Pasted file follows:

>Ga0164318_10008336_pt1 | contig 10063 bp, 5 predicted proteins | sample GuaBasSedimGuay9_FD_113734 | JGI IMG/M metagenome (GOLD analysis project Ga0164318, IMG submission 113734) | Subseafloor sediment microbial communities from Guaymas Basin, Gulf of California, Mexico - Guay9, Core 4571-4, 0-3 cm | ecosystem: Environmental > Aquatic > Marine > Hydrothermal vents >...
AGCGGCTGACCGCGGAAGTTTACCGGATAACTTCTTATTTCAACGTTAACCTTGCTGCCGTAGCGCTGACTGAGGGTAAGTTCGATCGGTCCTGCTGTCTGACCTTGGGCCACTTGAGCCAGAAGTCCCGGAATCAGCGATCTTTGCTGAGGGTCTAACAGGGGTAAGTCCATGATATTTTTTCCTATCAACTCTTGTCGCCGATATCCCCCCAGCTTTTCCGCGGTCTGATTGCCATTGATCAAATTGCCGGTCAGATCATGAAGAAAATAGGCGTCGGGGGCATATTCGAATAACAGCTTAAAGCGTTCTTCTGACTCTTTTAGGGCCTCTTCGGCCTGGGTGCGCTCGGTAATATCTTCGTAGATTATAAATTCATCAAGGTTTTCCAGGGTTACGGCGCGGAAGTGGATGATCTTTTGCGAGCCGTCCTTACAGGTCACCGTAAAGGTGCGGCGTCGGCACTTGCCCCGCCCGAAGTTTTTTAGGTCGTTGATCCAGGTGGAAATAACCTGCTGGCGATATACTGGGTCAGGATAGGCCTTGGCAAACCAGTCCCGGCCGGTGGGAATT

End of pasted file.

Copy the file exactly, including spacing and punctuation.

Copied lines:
>Ga0164318_10008336_pt1 | contig 10063 bp, 5 predicted proteins | sample GuaBasSedimGuay9_FD_113734 | JGI IMG/M metagenome (GOLD analysis project Ga0164318, IMG submission 113734) | Subseafloor sediment microbial communities from Guaymas Basin, Gulf of California, Mexico - Guay9, Core 4571-4, 0-3 cm | ecosystem: Environmental > Aquatic > Marine > Hydrothermal vents >...
AGCGGCTGACCGCGGAAGTTTACCGGATAACTTCTTATTTCAACGTTAACCTTGCTGCCGTAGCGCTGACTGAGGGTAAGTTCGATCGGTCCTGCTGTCTGACCTTGGGCCACTTGAGCCAGAAGTCCCGGAATCAGCGATCTTTGCTGAGGGTCTAACAGGGGTAAGTCCATGATATTTTTTCCTATCAACTCTTGTCGCCGATATCCCCCCAGCTTTTCCGCGGTCTGATTGCCATTGATCAAATTGCCGGTCAGATCATGAAGAAAATAGGCGTCGGGGGCATATTCGAATAACAGCTTAAAGCGTTCTTCTGACTCTTTTAGGGCCTCTTCGGCCTGGGTGCGCTCGGTAATATCTTCGTAGATTATAAATTCATCAAGGTTTTCCAGGGTTACGGCGCGGAAGTGGATGATCTTTTGCGAGCCGTCCTTACAGGTCACCGTAAAGGTGCGGCGTCGGCACTTGCCCCGCCCGAAGTTTTTTAGGTCGTTGATCCAGGTGGAAATAACCTGCTGGCGATATACTGGGTCAGGATAGGCCTTGGCAAACCAGTCCCGGCCGGTGGGAATT